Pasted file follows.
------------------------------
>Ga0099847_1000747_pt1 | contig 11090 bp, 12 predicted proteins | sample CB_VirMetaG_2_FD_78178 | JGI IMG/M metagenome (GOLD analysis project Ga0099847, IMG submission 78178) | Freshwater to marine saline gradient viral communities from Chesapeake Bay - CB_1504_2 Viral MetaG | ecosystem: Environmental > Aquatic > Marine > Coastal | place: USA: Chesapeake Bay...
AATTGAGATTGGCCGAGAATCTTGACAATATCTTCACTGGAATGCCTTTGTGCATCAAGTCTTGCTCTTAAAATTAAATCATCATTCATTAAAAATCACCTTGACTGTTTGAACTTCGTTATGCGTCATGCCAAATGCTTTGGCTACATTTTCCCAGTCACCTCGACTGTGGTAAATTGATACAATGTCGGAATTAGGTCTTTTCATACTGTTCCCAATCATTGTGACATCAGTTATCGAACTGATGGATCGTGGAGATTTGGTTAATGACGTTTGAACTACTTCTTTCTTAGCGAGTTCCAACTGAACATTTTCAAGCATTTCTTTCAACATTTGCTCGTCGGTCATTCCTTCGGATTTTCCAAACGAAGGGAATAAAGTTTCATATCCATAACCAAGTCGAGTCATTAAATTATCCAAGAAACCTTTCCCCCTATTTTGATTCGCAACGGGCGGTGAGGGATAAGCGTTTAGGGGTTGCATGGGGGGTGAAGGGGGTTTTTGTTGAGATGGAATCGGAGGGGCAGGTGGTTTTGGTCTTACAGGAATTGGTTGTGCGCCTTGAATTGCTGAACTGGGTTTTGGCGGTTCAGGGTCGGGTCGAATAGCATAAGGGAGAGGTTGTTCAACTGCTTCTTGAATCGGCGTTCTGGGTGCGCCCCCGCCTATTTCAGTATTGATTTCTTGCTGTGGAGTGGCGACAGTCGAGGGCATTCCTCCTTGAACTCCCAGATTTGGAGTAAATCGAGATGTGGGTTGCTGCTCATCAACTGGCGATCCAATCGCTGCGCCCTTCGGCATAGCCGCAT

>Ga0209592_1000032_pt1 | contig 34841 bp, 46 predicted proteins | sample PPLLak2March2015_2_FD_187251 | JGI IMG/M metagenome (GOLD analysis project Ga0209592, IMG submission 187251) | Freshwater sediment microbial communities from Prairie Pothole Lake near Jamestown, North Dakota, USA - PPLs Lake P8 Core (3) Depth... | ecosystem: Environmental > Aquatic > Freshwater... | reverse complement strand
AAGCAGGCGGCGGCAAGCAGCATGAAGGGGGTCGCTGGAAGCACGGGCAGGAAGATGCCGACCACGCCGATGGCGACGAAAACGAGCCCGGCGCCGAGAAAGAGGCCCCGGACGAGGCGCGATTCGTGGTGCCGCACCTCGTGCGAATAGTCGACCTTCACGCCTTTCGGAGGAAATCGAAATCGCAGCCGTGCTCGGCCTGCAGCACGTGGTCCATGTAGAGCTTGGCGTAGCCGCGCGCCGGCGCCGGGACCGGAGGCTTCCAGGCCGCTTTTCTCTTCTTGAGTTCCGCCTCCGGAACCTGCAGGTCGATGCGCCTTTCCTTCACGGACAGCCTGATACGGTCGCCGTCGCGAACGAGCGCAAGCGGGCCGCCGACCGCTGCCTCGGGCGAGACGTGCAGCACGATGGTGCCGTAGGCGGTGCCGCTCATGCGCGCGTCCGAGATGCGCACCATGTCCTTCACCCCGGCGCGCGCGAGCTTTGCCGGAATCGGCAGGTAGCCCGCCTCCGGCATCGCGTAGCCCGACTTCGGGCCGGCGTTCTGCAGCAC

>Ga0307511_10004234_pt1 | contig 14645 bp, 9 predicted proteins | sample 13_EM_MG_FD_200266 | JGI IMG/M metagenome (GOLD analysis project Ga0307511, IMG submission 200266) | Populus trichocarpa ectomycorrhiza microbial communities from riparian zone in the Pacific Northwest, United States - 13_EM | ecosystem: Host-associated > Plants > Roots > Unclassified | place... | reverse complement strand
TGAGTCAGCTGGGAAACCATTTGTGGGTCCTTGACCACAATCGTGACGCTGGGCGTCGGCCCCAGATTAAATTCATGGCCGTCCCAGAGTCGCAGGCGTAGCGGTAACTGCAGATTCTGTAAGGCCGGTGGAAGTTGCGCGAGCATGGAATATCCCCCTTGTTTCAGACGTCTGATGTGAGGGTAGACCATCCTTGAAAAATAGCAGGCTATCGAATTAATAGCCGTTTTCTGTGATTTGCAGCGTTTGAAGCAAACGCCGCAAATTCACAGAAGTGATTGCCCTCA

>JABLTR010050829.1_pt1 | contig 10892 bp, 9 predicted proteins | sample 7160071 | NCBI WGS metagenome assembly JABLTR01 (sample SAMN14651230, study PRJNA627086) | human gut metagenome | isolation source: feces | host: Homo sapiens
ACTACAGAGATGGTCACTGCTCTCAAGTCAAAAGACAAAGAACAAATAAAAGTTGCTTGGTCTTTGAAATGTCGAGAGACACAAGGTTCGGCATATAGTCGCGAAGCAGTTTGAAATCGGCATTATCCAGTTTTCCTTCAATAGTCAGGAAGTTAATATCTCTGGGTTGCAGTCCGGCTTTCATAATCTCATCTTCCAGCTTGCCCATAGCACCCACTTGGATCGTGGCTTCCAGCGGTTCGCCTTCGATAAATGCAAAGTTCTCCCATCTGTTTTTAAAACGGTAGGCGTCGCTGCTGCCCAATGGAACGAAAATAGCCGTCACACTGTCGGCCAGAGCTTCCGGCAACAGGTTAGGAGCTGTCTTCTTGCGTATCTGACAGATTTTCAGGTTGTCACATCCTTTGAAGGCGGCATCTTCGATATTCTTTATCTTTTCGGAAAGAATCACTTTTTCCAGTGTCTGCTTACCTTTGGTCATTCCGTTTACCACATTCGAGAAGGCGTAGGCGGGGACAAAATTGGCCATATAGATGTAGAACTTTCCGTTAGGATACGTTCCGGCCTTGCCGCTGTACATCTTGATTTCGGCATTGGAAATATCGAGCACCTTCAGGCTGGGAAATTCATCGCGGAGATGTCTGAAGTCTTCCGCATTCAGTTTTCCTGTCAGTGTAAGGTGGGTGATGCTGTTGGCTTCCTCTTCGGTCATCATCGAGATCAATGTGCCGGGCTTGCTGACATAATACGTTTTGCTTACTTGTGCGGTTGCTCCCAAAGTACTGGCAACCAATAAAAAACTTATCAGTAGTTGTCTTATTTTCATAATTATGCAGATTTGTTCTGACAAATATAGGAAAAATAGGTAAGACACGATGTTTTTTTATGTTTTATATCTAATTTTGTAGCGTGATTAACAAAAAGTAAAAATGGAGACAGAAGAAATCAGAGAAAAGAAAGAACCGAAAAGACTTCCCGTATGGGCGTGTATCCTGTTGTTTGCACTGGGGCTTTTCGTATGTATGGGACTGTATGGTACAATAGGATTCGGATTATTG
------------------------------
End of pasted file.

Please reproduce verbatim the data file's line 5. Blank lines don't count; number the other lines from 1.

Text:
>Ga0307511_10004234_pt1 | contig 14645 bp, 9 predicted proteins | sample 13_EM_MG_FD_200266 | JGI IMG/M metagenome (GOLD analysis project Ga0307511, IMG submission 200266) | Populus trichocarpa ectomycorrhiza microbial communities from riparian zone in the Pacific Northwest, United States - 13_EM | ecosystem: Host-associated > Plants > Roots > Unclassified | place... | reverse complement strand